Fast Forward to now - where he has created his own special Oz - and has created a bio-luminescent world called Pandora, rich in unobtainium, inhabited by stereotypical "noble savages" and menaced by the Big Bad Corporation and its paramilitary wing(nuts).  They have bi-rotor helicopters, big cargo ships, armed walkers straight out the The Matrix and respirator masks, because the air is not fit for human consumption. 


The movie is visually stunning.  One part Alice in Wonderland - one part Oz - one part an inverted Altered States - where instead of regressing, the man in the isolation chamber becomes a 10ft tall sensitive New Age Na'vi, and gets indoctrinated and initiated in the culture of the Blue Nicies who are intrinsically connected to every seed that falls in the forest - their pointy radar dish ears can hear it all.  Their humanoid bodies are adorned with Rave-style glow-stick toned warpaint, crafty handmade jewelry, and pretty nifty "interactive" prehensile tails.  


Here's the kicker.  Would you guess that I loved this movie?  LOVED it. Left me speechless, in fact (I've since recovered).  It has entered into my top 10, may make it into my top 5 depending on how over the top the commercialism goes - if there's a jewelry line launched, I'm not going to be a happy camper.  I am not blind to the thinness and predicatability of the plot (I've already heard the Ferngully comparison).  


The truth is that there are only seven stories in the world (or 3, or 36 or 50) so the argument that "we've heard this one before" is a bit of a Straw Man argument - we've all heard it all before, but the joy is finding new and interesting stages upon which to host these basic stories.  Like Pandora - a true "world stage" if there ever was one.  One thought I had was that we do not know what natural wonders we have destroyed in our wholesale rape of our planet.  We have as many strange and wonderful flowers, birds and beasts as this imaginary world.  We will never know them all in our hubris and greed.


What I loved was the spirituality embodied in the culture of the Na'vi.  The interconnectedness of their world.  Their relationship to and dependence upon the Great Mother that is their planet.  The sustenance they draw from this connection.  The grief they feel at Her despoiling by the Earthers.  Isn't this what we Pagans are experiencing as we connect to our Mother Gaia in ever deepening spirals of awareness?  I accept but do not understand the ongoing debate about whether or not Paganism = Environmentalism.  In my mind, they cannot be separated.  I was also surprised that "we Pagans" were not more upset in the collective with the recent "Quest for Water" on our Mother Moon - that NASA was able to explode nuclear devices on this sacred celestial symbol and there was barely a ripple of protest from those who call upon Her as an ongoing source of potent magical symbolism.  But I digress...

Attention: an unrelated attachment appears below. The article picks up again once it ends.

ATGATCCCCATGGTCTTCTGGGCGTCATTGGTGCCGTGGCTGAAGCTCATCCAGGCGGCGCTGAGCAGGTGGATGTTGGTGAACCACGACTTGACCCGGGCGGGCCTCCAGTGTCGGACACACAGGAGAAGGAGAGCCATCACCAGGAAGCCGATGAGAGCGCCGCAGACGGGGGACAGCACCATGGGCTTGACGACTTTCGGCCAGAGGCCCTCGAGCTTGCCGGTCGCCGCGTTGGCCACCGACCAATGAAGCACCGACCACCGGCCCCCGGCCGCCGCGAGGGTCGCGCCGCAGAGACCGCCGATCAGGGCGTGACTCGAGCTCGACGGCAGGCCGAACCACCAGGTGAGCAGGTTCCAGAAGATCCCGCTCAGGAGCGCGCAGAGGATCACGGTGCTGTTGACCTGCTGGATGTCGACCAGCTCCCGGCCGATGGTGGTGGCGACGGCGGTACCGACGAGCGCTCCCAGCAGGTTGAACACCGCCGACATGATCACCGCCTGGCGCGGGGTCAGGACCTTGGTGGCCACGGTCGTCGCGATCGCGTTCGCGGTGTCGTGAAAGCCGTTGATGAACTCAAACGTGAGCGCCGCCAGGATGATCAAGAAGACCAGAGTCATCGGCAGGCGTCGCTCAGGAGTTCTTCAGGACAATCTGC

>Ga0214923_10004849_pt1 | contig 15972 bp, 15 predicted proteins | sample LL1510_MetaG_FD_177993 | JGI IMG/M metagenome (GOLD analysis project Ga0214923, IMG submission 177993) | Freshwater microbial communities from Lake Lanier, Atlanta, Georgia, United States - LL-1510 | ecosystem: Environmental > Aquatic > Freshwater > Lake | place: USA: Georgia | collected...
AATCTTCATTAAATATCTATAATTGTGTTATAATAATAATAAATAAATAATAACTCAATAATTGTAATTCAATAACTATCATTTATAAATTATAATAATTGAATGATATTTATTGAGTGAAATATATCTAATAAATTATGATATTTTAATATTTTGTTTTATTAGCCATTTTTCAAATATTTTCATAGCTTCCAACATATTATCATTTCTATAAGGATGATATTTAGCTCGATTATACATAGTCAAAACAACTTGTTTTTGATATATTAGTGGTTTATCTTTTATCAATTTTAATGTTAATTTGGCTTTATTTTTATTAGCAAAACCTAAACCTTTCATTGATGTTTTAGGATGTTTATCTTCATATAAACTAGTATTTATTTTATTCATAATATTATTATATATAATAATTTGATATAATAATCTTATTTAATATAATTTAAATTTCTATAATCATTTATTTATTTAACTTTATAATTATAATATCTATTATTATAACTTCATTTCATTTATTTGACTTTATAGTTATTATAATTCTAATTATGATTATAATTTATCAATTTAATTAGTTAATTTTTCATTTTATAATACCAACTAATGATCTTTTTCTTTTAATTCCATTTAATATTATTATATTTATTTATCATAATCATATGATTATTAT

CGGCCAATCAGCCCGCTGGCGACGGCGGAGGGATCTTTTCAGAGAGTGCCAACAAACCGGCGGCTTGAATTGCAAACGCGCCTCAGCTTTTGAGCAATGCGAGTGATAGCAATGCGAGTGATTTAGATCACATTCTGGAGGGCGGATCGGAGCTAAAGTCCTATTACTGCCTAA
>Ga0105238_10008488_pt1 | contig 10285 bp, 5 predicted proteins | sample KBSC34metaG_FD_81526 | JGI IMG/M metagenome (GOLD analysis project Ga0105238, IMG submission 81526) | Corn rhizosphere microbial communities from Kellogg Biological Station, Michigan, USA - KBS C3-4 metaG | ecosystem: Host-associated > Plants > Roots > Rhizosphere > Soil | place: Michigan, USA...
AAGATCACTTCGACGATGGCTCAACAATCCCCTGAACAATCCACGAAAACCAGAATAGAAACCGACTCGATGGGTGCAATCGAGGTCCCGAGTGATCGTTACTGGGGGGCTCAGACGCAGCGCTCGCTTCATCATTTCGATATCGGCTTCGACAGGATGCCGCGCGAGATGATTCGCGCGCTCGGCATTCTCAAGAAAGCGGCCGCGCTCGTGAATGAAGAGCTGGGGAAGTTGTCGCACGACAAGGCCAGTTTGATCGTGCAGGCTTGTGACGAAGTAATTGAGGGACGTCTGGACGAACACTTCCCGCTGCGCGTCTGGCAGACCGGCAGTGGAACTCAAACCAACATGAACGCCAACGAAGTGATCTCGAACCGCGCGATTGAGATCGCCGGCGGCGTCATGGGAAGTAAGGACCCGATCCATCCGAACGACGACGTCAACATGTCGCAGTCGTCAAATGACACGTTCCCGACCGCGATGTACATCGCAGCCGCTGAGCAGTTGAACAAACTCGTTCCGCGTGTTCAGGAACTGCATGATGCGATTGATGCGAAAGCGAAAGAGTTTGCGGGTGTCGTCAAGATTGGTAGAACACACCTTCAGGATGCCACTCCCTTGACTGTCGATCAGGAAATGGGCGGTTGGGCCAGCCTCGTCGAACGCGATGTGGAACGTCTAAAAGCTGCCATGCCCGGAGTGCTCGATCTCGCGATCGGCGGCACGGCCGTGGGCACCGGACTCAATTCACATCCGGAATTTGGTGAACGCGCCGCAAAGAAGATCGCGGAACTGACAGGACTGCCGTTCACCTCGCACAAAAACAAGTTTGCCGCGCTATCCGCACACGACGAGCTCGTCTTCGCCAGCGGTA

Let's go back to the Pandora's Box of definitions of the word Avatar.  In definition 1, we learn that the Divine can manifest in any living being - and on Pandora - all life is sacred and part of the luminous numinous Divine. Some wise teachers have been called Avatars by their disciples.


In definition 2 - everything is a lesson, a teaching tool, an archetype.  It is a small step to go from archetype to stereotype, and every character in this movie get's caught in that revolving door like Keystone Kops.  Stereotypes are like clichés - they enable collective understanding because, their essence is both persistent and true over our history.  In my mind, an archetype is simply as stereotype that has been promoted to CEO of their particular Olympus.